A cross that has stood in Pensacola’s Bayview Park for decades should not be torn down, the City of Pensacola told a federal appeals court Tuesday.
The 34-foot-tall white concrete cross has stood in the popular park since 1969, and replaced an earlier wooden cross on the same site which was erected in 1941. The current cross was erected by the Pensacola Jaycees, a civic organization, and given to the city, which spends around $233 a year to keep it cleaned, painted, and illuminated at night.
“Pensacola has a rich history, and it shouldn’t have to censor that history just because part of it is religious,” said Luke Goodrich, deputy general counsel at Becket, which is defending the City of Pensacola. “The constitution doesn’t treat religion like a nasty habit that must be hidden from public view; it treats it as a natural and valuable part of human culture. Pensacola can treat religion the same way.”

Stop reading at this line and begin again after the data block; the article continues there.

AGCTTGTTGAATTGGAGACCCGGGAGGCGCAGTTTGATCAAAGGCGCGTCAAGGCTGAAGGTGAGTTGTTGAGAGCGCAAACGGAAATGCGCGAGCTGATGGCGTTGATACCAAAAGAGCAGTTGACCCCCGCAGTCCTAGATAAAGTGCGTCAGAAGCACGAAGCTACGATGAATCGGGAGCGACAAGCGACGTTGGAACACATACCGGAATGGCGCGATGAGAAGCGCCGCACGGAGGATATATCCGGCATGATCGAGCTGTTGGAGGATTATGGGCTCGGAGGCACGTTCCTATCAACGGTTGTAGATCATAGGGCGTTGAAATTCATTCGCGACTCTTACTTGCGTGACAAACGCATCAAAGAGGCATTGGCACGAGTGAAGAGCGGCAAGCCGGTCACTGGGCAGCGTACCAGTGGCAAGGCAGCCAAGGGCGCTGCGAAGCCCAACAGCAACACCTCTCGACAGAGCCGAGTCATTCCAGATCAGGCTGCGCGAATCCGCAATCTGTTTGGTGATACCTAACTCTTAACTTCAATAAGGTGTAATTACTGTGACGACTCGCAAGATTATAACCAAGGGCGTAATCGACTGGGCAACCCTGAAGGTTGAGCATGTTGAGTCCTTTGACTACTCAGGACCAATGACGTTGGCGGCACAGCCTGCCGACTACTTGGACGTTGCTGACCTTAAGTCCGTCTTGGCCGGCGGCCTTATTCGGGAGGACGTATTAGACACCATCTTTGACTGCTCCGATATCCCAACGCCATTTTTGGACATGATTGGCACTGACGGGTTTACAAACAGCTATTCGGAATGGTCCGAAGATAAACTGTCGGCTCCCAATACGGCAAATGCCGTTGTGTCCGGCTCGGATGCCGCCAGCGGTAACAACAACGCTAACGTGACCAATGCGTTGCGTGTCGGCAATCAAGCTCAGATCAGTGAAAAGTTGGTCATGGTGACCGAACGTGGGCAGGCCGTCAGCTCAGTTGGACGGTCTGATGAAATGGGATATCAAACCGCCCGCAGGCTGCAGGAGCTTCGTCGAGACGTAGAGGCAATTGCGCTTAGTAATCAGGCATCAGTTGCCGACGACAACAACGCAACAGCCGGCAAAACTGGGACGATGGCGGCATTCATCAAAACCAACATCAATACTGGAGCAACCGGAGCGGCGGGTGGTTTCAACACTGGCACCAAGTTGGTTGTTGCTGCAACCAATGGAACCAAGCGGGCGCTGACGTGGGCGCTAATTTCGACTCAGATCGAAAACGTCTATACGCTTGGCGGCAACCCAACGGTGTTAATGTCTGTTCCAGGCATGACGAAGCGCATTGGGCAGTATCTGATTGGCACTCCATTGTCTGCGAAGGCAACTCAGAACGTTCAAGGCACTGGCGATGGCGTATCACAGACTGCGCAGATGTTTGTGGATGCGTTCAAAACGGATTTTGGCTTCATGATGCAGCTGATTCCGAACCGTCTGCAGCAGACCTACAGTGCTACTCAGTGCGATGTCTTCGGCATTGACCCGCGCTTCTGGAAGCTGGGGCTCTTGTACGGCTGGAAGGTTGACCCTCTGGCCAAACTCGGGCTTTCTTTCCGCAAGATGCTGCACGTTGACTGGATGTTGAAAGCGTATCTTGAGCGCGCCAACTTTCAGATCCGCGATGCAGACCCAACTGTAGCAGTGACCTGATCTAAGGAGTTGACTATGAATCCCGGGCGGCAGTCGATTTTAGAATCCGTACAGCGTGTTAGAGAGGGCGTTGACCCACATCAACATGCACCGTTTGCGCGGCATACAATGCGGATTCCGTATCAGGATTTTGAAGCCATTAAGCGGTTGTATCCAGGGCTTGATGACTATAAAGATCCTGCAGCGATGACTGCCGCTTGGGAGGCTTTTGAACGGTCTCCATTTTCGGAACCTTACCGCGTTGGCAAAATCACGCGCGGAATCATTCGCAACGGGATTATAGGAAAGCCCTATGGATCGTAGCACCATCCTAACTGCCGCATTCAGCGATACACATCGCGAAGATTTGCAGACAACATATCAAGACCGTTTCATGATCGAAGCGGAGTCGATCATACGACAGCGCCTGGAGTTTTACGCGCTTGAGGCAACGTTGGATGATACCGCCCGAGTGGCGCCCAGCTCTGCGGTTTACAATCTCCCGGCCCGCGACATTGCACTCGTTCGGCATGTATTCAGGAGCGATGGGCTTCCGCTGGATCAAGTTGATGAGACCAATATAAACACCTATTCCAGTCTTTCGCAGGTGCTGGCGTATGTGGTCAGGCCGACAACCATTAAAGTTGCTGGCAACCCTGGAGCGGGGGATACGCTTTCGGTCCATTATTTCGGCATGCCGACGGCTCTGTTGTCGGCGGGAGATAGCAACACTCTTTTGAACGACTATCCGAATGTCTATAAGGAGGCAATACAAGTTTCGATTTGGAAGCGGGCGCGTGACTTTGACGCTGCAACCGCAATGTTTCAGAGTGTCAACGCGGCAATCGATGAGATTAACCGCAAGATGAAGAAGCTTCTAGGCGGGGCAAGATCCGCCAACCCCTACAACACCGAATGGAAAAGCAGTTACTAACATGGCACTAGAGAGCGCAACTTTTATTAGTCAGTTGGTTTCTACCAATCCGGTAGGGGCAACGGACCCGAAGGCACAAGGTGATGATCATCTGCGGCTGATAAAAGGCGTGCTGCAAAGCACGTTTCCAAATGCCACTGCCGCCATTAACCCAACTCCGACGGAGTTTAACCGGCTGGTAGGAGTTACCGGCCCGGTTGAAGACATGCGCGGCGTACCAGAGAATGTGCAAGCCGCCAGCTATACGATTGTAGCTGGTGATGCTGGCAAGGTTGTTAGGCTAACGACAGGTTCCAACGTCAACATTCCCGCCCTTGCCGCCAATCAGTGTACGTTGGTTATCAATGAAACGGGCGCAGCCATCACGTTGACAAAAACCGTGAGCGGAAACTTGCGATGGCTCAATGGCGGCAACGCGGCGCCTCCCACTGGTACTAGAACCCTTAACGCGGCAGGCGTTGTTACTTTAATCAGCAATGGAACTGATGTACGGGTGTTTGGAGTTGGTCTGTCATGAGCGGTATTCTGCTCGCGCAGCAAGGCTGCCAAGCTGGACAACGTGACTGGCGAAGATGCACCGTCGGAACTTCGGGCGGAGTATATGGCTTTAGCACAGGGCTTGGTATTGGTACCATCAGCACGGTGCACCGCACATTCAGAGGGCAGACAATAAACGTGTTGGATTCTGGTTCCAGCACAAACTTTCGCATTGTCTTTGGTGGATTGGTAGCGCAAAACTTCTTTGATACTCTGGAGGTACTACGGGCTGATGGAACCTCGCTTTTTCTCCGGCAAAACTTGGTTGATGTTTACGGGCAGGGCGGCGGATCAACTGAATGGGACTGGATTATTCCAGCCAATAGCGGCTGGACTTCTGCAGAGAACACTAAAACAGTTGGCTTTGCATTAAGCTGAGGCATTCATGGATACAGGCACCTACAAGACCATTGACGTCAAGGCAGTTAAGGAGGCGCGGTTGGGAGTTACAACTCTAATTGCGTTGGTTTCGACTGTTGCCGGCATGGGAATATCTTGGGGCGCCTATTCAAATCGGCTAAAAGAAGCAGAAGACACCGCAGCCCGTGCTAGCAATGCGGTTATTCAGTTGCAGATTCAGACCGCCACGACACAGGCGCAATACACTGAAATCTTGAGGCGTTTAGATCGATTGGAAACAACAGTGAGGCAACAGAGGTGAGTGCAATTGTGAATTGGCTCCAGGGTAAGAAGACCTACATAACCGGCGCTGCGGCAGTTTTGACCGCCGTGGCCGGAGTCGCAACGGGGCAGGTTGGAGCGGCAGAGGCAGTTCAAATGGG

U.S. District Court Judge Roger Vinson ruled in June that the placement of the cross at the city-owned Bayview Park was unconstitutional and gave city officials 30 days to remove it. A group of Pensacola residents had sued the city in 2015, represented by the American Humanist Association and the Freedom From Religion Foundation.
“After about 75 years, the Bayview Cross can no longer stand as a permanent fixture on city-owned property,” Vinson wrote in the ruling.
That appeals court will now decide the cross’s fate.
“This cross has been a positive symbol of unity for this community for over 75 years. One contrived lawsuit should not be allowed to tear it apart,” said Goodrich.